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on May 29, 2008
Siobhan Creaton, the former Finance Correspondent of the Irish Times newspaper, did a stellar job in writing this book. Very well researched, detailed and fast paced, this story is about the bumpy but enormously successful journey of an Irish low-budget, cut-throat airline who beat the odds to become one of the most profitable airlines in Europe.

Tony Ryan, a wealthy Irish businessman who originally worked for Ireland's national carrier Aer Lingus, founded Ryanair in 1986. He had a vision of a low-budget, no-frills airline: "If people want a cut of tea or coffee, let them pay for it. If they want to buy tickets let them stand". During its first few years of operation, the company recorded heavy losses and was on the brink of bankruptcy in the late 1980s.

In 1988, Ryan hired Michael O'Leary, a confident 27 year old accountant and school friend of Ryan's sons Cathal and Declan. Sceptical about the airline at first, O'Leary later took on a heavier workload and became more interested in all aspects of the business, after Ryan agreed to his proposal "If I make 2 million pounds will you give me 10 per cent?". O'Leary went about aggressively cutting costs and in 1994 became chief executive.

In the mid to late 90s, Ryanair was turned around to become very profitable and a major player in Irish aviation. By this time, O'Leary was fantastically rich. He continued heavy cost-cutting and expanded Ryanair's routes all over Europe. His business model was based on Herb Kelleher's Southwest Airlines, a widely successful low budget in the US.

Creaton gives countless examples of Ryanair's careless treatment of customers, O'Leary's rude and aggressive management style and the airline's horrible treatment of its own staff. Numerous times the Irish carrier has made headlines for not helping disabled passengers board a plane or charging them for using a wheelchair. When ice suppliers bumped up prices, O'Leary refused to pay the higher cost and the airline simply stopped serving ice with drinks for some time before a deal was eventually made. When asked about how Ryanair deals with customers seeking a refund on their tickets, O'Leary once replied "We don't fall over ourselves if they say 'My granny fell ill'. What part of 'No Refund' don't you understand? You are not getting a refund so f*** off".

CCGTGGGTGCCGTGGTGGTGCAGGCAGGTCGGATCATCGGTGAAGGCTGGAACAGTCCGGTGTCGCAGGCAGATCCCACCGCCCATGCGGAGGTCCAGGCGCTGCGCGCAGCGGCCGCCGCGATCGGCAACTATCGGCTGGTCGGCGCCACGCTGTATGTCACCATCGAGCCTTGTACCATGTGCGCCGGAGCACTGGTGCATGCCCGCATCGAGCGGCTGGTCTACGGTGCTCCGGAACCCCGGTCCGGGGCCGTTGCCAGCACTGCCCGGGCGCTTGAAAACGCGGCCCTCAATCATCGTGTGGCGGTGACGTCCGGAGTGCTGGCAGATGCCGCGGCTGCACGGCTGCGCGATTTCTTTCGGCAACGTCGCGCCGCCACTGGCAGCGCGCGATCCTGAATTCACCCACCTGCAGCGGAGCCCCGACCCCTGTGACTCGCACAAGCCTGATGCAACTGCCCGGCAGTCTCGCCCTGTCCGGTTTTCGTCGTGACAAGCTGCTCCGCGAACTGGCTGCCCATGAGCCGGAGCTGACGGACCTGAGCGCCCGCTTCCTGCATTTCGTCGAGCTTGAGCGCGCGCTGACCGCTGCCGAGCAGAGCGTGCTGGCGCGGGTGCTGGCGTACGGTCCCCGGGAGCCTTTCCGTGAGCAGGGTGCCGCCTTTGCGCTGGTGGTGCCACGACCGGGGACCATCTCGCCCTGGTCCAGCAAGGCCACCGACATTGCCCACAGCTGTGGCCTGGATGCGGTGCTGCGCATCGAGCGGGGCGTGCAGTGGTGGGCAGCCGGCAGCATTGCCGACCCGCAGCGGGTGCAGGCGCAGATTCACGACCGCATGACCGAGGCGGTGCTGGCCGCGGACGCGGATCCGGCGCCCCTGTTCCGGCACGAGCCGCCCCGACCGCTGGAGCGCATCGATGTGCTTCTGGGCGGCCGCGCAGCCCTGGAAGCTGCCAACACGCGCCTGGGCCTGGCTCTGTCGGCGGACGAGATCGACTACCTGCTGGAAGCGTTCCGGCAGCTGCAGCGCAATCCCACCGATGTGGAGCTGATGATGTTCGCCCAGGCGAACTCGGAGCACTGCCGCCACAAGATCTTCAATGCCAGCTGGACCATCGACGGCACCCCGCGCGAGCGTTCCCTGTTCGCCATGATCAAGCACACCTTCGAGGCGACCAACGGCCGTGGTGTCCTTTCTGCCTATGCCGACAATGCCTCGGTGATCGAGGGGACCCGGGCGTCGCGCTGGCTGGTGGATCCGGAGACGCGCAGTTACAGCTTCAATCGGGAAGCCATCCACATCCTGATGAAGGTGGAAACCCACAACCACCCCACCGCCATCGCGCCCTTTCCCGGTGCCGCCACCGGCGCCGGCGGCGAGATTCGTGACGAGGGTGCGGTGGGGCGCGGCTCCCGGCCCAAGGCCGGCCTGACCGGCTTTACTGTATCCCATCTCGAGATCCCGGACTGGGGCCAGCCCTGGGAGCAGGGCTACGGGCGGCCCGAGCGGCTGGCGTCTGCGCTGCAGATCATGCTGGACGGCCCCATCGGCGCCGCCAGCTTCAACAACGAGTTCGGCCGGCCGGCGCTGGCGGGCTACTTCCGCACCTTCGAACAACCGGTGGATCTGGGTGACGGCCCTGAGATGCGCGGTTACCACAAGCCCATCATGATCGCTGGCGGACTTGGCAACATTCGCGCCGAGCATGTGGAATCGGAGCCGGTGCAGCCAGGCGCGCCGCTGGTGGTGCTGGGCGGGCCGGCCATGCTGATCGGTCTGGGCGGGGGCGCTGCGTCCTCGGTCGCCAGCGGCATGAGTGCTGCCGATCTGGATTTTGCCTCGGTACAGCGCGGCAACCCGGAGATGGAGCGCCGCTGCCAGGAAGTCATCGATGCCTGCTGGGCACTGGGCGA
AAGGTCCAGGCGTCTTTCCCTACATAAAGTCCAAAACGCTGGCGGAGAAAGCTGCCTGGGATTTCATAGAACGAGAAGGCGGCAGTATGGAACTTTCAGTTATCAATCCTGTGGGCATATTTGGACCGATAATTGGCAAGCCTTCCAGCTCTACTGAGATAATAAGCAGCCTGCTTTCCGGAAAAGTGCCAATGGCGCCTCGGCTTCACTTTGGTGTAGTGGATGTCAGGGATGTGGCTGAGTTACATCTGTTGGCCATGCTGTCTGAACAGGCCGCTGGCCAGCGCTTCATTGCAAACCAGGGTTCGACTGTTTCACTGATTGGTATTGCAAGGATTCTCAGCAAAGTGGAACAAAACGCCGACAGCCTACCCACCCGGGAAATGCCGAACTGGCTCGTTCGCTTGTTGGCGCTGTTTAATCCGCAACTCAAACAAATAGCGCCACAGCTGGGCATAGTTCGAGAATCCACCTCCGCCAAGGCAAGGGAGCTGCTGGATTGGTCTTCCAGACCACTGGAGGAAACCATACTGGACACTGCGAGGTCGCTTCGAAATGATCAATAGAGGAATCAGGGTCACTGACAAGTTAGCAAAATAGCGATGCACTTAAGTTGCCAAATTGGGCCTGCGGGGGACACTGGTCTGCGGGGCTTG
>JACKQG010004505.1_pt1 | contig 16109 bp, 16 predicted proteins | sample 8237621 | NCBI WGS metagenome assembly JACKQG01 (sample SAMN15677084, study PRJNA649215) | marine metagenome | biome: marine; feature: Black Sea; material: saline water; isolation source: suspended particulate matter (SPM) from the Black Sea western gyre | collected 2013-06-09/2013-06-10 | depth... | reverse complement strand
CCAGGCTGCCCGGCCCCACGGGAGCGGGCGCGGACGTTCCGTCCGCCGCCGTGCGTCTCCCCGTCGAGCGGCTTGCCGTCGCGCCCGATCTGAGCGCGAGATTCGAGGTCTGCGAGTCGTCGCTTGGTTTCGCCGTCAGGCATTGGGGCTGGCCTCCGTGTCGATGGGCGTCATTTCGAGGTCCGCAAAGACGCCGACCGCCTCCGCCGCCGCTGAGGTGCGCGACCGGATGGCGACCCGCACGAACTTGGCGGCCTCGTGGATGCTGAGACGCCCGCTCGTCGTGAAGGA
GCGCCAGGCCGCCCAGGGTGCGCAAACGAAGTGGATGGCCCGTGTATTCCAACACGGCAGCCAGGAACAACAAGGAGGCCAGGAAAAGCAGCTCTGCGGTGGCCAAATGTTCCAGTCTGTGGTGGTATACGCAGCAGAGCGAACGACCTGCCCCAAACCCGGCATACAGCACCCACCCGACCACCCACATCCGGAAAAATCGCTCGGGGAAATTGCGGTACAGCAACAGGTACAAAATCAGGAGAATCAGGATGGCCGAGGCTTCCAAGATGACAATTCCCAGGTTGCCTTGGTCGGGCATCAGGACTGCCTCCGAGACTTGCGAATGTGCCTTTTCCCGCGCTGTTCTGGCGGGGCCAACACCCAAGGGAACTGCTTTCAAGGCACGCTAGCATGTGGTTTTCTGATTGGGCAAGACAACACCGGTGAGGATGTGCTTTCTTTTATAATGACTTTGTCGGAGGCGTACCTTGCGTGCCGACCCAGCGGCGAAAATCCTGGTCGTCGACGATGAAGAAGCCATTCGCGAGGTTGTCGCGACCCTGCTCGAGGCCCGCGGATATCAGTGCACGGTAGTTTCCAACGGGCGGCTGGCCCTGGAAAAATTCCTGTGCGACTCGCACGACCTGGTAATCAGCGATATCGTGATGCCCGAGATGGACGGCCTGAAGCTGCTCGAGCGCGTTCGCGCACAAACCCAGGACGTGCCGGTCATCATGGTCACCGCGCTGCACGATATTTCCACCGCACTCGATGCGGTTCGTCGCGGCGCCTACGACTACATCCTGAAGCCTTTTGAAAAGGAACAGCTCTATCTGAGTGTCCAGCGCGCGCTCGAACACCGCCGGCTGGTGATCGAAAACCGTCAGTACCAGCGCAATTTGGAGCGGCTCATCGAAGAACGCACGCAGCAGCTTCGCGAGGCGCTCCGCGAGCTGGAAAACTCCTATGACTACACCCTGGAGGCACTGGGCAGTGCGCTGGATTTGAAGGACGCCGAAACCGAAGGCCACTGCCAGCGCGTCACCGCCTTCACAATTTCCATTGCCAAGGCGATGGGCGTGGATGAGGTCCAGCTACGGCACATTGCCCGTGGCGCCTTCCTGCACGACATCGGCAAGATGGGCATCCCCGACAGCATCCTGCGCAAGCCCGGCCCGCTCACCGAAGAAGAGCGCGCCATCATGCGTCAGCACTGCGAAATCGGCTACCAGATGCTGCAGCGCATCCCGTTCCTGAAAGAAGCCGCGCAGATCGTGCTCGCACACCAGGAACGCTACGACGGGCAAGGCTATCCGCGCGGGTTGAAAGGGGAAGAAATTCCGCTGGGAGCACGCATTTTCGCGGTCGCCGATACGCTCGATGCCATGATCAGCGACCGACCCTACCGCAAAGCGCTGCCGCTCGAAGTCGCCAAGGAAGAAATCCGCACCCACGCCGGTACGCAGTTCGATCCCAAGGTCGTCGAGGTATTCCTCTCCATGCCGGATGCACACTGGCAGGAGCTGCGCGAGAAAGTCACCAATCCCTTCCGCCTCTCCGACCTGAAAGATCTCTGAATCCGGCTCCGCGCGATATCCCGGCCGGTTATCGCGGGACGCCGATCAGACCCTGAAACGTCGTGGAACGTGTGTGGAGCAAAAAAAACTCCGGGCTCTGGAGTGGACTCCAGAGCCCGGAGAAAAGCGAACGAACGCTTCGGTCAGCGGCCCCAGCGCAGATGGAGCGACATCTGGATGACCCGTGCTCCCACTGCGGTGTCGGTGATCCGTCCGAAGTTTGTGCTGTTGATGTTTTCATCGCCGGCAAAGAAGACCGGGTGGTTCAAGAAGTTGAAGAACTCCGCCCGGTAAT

Given all Ryanair's flaws, reading about the airline's successes made me appreciate just how much the company has revolutionised aviation in the UK and other parts of Europe. These days many flights are offered free - travellers only need to pay the airport tax (usually around 20 pounds for a return flight) - an amazing feat for an airline that in the late 1980s was in danger of folding.

Siobhan Creaton has written a fantastic book - an exciting, insightful and inspirational business story.
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VINE VOICEon December 19, 2006
Ryan Air is the southwest airlines of Europe and has done very well against the inefficient Flag Carriers over there. This book is the story of how that came about and is done very well. My biggest complaint of the book is that the print is way to small. The information is great and the stories told about O'Leahry are very entertaining. If you are looking for a sense of how no frills airlines will succeed this is a great book to read. It really explains the airline business in Europe and is a great comparison for southwest airlines.
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on August 6, 2008
There is a real problem with Ryanair charging for the extra weight for baggage on their flights. Do not fly Ryanair, these are bad people. If your luggage weighs more than 6.9lbs you are in for a rude awakening. (Think about when you buy groceries equaling 6.9lbs or 15kgs. I have bought a roast weighing this much.) My flight with paying for extra baggage plus priority seating and other fees originally came to $462. The additional charge for my baggage came to $624. My round trip in total was $1082. I thought I would be paying $462. The British Airways flight on my way to and from London originating from JFK in New York didn't charge me a penny extra for baggage. Take a connecting flight through a different country to reach your destination. Fly a professional airline. Do not fly Ryanair.

How would you like to fly yourself or better yet send a college age child overseas with Ryanair and have them find out at the check-in counter that they owe an additional $312 each way or they can't get on the plane. The luggage was in a regular 28 inch Travelpro suiter with just clothes. Do not fly Ryanair. Fly through Germany, Prague or somewhere. I am appalled that the British transportation authorities allow Ryanair to rip people off in this way. I hope they go out of business.